United Mine Workers President Cecil Roberts turned up the heat Thursday in the union's campaign over environmental regulation of the coal industry.In testimony before a U.S. Senate committee, Roberts criticized efforts by environmentalists to curb global warming, reduce air pollution and control mountaintop removal coal mining."The environmental extremists do not want to listen to our ideas for compromises because their goal is simply to shut down the nation's coal industry, without regard for the people, families and communities affected," Roberts said in a news release issued along with his testimony.Behind the scenes, UMW officials have worked to try to resolve the mountaintop removal controversy in a way that protects jobs and the environment. Publicly, Roberts has become much more confrontational in his rhetoric against environmental groups.On Thursday, Roberts focused on the union's arguments against the Kyoto Protocol, an international treaty to reduce air pollutants that contribute to global warming."Without the inclusion of developing nations, this treaty will do nothing to remedy the amount of greenhouse gases being pumped into the world's air," Roberts said in the release."Yet, some environmentalists do not want to listen to logic," he said. "They have a short-sighted agenda, and they do not care who gets harmed in order to fulfill that agenda, whether it be coal miners, persons living on fixed incomes, small business owners - whoever," he said.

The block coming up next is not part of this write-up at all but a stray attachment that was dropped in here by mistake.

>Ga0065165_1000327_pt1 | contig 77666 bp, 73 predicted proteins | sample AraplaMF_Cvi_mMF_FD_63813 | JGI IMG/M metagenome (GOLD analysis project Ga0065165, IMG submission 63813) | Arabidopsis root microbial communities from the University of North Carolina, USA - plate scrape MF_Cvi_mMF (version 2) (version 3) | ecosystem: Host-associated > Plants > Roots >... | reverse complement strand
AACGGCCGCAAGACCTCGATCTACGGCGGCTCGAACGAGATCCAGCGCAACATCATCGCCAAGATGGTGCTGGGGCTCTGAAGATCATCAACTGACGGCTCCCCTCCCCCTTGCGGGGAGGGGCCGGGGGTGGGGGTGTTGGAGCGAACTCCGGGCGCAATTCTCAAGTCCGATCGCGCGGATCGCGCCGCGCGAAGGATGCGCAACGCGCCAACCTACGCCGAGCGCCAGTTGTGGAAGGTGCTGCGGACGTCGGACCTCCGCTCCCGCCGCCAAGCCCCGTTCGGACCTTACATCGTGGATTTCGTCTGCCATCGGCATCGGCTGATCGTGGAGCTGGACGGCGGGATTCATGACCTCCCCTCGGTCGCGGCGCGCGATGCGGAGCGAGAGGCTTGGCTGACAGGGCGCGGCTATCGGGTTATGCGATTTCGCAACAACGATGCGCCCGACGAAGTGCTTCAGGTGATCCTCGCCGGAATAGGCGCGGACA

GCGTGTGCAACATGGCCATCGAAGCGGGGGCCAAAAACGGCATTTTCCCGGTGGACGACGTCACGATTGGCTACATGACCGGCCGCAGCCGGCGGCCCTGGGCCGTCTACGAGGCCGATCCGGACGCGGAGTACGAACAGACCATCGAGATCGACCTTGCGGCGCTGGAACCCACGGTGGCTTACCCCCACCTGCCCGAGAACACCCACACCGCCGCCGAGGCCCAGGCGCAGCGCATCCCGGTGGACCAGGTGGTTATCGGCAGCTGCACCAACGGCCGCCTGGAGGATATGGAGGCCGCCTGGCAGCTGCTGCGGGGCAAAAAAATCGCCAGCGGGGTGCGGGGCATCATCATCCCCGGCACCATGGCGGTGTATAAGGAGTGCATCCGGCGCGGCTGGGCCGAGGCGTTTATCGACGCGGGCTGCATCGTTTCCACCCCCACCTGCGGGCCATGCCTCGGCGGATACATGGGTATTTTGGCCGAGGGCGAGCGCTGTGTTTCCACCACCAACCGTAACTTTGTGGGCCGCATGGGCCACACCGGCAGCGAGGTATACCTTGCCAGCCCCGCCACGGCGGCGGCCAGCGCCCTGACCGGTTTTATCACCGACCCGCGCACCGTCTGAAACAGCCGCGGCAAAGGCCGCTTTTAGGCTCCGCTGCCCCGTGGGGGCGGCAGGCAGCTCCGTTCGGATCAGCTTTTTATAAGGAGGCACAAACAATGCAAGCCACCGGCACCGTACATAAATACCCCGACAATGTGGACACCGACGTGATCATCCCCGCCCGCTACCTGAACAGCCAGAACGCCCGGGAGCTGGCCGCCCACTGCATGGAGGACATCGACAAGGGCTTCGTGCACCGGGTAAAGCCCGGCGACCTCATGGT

In his testimony on mountaintop removal, Roberts noted that federal regulators and environmentalists had settled part of a federal court lawsuit so that permits could be issued, but with more scrutiny from government agencies.Roberts added that, "Unfortunately, some environmental groups didn't like the result and filed for an injunction to block the settlement."The federal judge blocked the settlement and scheduled a hearing on the injunction for September," Roberts said."If the company concludes that it will never be allowed to mine those reserves and withdraws the equipment from the mine, those miners may never go back to work," he said.Chief U.S. District Judge Charles Haden II has not issued an injunction to block the settlement. Coal companies have gone to court to challenge the settlement agreement.Environmentalists challenged an expansion permit for Arch Coal Inc.'s Dal-Tex mine after the U.S. Army Corps of Engineers exempted it from the additional scrutiny called for in the settlement.In response, Haden issued a preliminary injunction that halted the expansion until a full trial in the case, scheduled for September. Less than a week later, Arch Coal announced it would close Dal-Tex and lay off nearly 400 miners who work there.Doug Gibson, a press spokesman for the mine workers, said the "settlement" that Roberts referred to wasn't the lawsuit settlement, but instead was federal agencies' decision to exempt the Dal-Tex permit from additional scrutiny. To contact staff writer Ken Ward Jr., call 348-1702.